The Great Depression Facts
- When: 1930-1941
- Causes: Weak banking system, stock market crash, over production and spending
- Where: Started In USA, spread worldwide
- President: Herbert Hoover
- Annual Income: Average $1,368
- Stock Market Crash: October 29, 1929
- Unemployment: 25% (11 million)
- Other Names: Dirty Thirties
- Definition: Economic crisis with low business activity
- Effects: Business closures, family abandonment, relocation
- Causes: The Great Depression had Many Causes
- Celebrities: Al Capone Opened a Soup Kitchen
- Mortality: Suicide Rates Rose Drastically
- Race: Minorities Suffered the Most During the Depression
- Comparison: The Stock Market Crash Would Look Very Different Today
- Government: There Were Two Presidents During the Great Depression
- Culture: The Great Depression Changed the Fashion World
- Housing: People Lived in Makeshift Towns
- Culture: The Great Depression Had an Impact on Pop Culture
- Family: Family Life Was Greatly Affected
- The Board Game Monopoly Became Popular
- New York Was Filled with Apple Sellers
- Crime Rose During the Great Depression
- World War II Is Thought to Be the End of the Great Depression
The Great Depression had Many Causes
The Great Depression facts show that there was no one single cause of the Great Depression, but historians have put together a list of contributing factors. The 1920s made many people a lot of money, but the prosperity was not shared throughout the economy. Banking systems were weak, and, with the stock market crash, there were many bank runs which threw off the economical balance.
Al Capone Opened a Soup Kitchen
Al Capone, a famous Chicago gangster, was known for his violent temper and for taking revenge on his rivals. He was compassionate though during the Great Depression, and was the first to open a soup kitchen. Soup kitchens became popular and, for many struggling people, provided their only food source for the day. Capone also demanded that store owners give clothes and food to people and send him the bill.
Suicide Rates Rose Drastically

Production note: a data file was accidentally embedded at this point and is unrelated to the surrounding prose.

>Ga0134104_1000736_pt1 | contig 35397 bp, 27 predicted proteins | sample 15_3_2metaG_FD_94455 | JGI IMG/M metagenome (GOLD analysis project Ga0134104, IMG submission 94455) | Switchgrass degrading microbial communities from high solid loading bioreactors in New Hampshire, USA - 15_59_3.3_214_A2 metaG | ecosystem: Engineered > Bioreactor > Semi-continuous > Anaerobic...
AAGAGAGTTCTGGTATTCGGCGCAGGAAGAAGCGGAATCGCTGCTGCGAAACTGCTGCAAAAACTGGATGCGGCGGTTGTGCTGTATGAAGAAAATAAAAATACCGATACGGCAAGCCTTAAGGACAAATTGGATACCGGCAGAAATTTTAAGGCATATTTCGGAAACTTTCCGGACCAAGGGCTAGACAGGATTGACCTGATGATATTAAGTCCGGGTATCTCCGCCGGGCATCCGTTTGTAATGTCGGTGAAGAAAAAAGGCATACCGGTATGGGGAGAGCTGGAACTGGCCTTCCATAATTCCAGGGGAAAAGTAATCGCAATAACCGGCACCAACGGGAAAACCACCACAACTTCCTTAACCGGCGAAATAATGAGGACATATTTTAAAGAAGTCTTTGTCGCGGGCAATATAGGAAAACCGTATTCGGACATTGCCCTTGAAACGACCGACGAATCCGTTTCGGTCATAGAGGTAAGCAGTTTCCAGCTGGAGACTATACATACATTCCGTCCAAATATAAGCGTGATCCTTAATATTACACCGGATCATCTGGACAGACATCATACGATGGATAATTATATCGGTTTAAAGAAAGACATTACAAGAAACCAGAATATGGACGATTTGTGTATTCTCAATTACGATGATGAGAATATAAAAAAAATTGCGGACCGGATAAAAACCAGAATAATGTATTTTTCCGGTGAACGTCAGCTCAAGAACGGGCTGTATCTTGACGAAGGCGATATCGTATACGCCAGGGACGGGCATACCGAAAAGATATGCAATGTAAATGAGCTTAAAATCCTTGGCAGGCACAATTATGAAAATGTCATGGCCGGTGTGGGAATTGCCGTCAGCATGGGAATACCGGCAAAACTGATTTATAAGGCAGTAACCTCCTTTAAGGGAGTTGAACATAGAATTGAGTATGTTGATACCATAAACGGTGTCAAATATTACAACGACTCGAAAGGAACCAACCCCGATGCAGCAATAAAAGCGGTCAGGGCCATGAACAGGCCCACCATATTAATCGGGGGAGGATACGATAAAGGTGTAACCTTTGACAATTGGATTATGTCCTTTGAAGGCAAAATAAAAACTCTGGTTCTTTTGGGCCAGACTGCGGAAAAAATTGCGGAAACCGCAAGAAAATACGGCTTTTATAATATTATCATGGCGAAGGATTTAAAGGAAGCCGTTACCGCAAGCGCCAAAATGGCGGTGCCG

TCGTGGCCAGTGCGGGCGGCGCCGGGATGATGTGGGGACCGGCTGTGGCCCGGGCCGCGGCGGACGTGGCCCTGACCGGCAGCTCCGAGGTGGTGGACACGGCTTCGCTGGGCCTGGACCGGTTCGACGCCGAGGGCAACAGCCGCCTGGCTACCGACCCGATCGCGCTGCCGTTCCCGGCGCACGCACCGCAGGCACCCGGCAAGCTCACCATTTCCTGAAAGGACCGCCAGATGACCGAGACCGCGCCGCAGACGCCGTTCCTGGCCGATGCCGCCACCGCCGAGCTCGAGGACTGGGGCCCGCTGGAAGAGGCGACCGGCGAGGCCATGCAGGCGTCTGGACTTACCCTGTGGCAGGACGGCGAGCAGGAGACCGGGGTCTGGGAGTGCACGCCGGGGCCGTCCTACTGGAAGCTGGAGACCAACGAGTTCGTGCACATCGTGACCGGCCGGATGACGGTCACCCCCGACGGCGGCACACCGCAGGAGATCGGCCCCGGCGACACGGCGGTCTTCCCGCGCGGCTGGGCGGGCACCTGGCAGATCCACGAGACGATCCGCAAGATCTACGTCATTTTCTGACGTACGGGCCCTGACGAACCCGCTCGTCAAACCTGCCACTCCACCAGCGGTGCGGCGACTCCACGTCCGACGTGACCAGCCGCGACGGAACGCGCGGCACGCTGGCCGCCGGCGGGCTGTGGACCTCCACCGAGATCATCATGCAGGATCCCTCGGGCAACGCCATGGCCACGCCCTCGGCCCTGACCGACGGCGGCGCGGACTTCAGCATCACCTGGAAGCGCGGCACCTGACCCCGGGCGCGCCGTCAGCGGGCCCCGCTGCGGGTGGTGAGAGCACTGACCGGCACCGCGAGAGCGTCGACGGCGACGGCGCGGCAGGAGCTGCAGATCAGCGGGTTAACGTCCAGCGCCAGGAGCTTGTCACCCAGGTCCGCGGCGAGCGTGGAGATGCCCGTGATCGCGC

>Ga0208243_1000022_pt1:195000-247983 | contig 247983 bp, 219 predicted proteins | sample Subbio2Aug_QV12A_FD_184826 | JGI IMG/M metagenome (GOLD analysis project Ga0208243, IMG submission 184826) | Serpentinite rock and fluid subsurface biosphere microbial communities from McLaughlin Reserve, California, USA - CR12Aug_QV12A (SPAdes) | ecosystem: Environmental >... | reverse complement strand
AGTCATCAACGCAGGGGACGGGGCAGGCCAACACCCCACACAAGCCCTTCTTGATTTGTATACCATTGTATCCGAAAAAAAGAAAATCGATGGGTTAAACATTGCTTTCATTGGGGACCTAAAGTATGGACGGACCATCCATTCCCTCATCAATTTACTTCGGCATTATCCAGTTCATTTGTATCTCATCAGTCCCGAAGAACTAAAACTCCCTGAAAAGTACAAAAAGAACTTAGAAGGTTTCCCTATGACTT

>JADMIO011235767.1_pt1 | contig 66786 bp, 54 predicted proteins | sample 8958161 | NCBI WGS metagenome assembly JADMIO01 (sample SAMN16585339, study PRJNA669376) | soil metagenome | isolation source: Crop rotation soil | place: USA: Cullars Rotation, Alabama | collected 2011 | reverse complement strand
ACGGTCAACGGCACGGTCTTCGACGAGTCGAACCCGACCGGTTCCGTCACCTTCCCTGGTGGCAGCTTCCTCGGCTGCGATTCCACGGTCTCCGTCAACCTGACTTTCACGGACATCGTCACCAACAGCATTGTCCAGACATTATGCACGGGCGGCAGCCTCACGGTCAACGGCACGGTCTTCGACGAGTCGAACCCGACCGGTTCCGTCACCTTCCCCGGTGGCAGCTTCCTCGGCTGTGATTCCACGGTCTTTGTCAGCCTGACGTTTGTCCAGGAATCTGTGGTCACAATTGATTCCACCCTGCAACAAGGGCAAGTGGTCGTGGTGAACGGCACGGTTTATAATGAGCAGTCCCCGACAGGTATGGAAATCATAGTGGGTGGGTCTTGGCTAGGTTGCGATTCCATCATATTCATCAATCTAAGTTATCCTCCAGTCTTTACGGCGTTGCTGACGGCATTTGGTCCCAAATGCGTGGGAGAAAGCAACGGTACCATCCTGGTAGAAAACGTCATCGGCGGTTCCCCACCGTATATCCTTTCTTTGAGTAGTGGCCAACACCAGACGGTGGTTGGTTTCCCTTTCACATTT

Many business owners who lost everything during the Great Depression felt that their only option was suicide. There are rumors that clerks in hotels in New York’s financial district would actually ask patrons if they were reserving a room for sleeping or jumping.
One sheep farmer took matters into his own hands and killed all 3,000 of his sheep. He felt this was a better option than watching them starve to death, as he no longer had the means to provide for them.
Minorities Suffered the Most During the Depression
African Americans were usually the first to be laid off in a company, according to Great Depression facts. They also found it harder to secure new work. Mexican immigrants were often intimidated to return back to Mexico as Americans believed that jobs were being stolen from them by immigrants.
Women were also discriminated against. They were often laid off before men and were seen as a threat in the shrinking workforce.
The Stock Market Crash Would Look Very Different Today
On October 29 1929, which has become known as Black Tuesday, the stock market lost 14 billion dollars. When combined with the losses of the entire week, the total reached 30 billion dollars. If the same loss happened today, the amount with inflation would be over 377 billion dollars.
However, many historians believe that since the average family today has two incomes, the individual impact on families would be much less.
There Were Two Presidents During the Great Depression
Herbert Hoover was President when the Great Depression started. He stated in March 1930 that the country had “passed the worst”, but was ultimately proved very wrong.
President Franklin Delano Roosevelt took office in March 1933 and promised what was known as a “New Deal for the American People.” He dedicated his first 100 days in office to attempting to create jobs as he started what became known as “Alphabet Agencies.” They include the TVA, NRA, CCC and WPA. It is still highly debated whether this act helped or worsened the Depression.